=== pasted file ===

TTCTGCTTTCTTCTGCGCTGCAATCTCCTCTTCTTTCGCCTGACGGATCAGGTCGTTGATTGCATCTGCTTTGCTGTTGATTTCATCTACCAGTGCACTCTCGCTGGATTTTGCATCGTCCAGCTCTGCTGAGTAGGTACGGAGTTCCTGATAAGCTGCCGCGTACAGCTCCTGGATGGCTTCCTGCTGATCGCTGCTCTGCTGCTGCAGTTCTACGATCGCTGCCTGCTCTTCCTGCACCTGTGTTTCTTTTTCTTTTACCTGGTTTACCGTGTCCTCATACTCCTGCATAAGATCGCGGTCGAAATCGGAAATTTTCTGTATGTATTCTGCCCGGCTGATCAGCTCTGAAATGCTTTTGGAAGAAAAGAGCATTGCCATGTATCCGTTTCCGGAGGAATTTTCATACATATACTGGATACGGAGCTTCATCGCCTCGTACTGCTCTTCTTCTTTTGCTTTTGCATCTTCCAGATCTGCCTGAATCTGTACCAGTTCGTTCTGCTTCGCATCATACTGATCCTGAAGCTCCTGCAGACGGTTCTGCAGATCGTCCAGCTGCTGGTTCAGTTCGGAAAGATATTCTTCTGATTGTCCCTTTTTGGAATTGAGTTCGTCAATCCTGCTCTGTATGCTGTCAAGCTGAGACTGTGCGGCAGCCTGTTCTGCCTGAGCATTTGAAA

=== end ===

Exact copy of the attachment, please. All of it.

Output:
TTCTGCTTTCTTCTGCGCTGCAATCTCCTCTTCTTTCGCCTGACGGATCAGGTCGTTGATTGCATCTGCTTTGCTGTTGATTTCATCTACCAGTGCACTCTCGCTGGATTTTGCATCGTCCAGCTCTGCTGAGTAGGTACGGAGTTCCTGATAAGCTGCCGCGTACAGCTCCTGGATGGCTTCCTGCTGATCGCTGCTCTGCTGCTGCAGTTCTACGATCGCTGCCTGCTCTTCCTGCACCTGTGTTTCTTTTTCTTTTACCTGGTTTACCGTGTCCTCATACTCCTGCATAAGATCGCGGTCGAAATCGGAAATTTTCTGTATGTATTCTGCCCGGCTGATCAGCTCTGAAATGCTTTTGGAAGAAAAGAGCATTGCCATGTATCCGTTTCCGGAGGAATTTTCATACATATACTGGATACGGAGCTTCATCGCCTCGTACTGCTCTTCTTCTTTTGCTTTTGCATCTTCCAGATCTGCCTGAATCTGTACCAGTTCGTTCTGCTTCGCATCATACTGATCCTGAAGCTCCTGCAGACGGTTCTGCAGATCGTCCAGCTGCTGGTTCAGTTCGGAAAGATATTCTTCTGATTGTCCCTTTTTGGAATTGAGTTCGTCAATCCTGCTCTGTATGCTGTCAAGCTGAGACTGTGCGGCAGCCTGTTCTGCCTGAGCATTTGAAA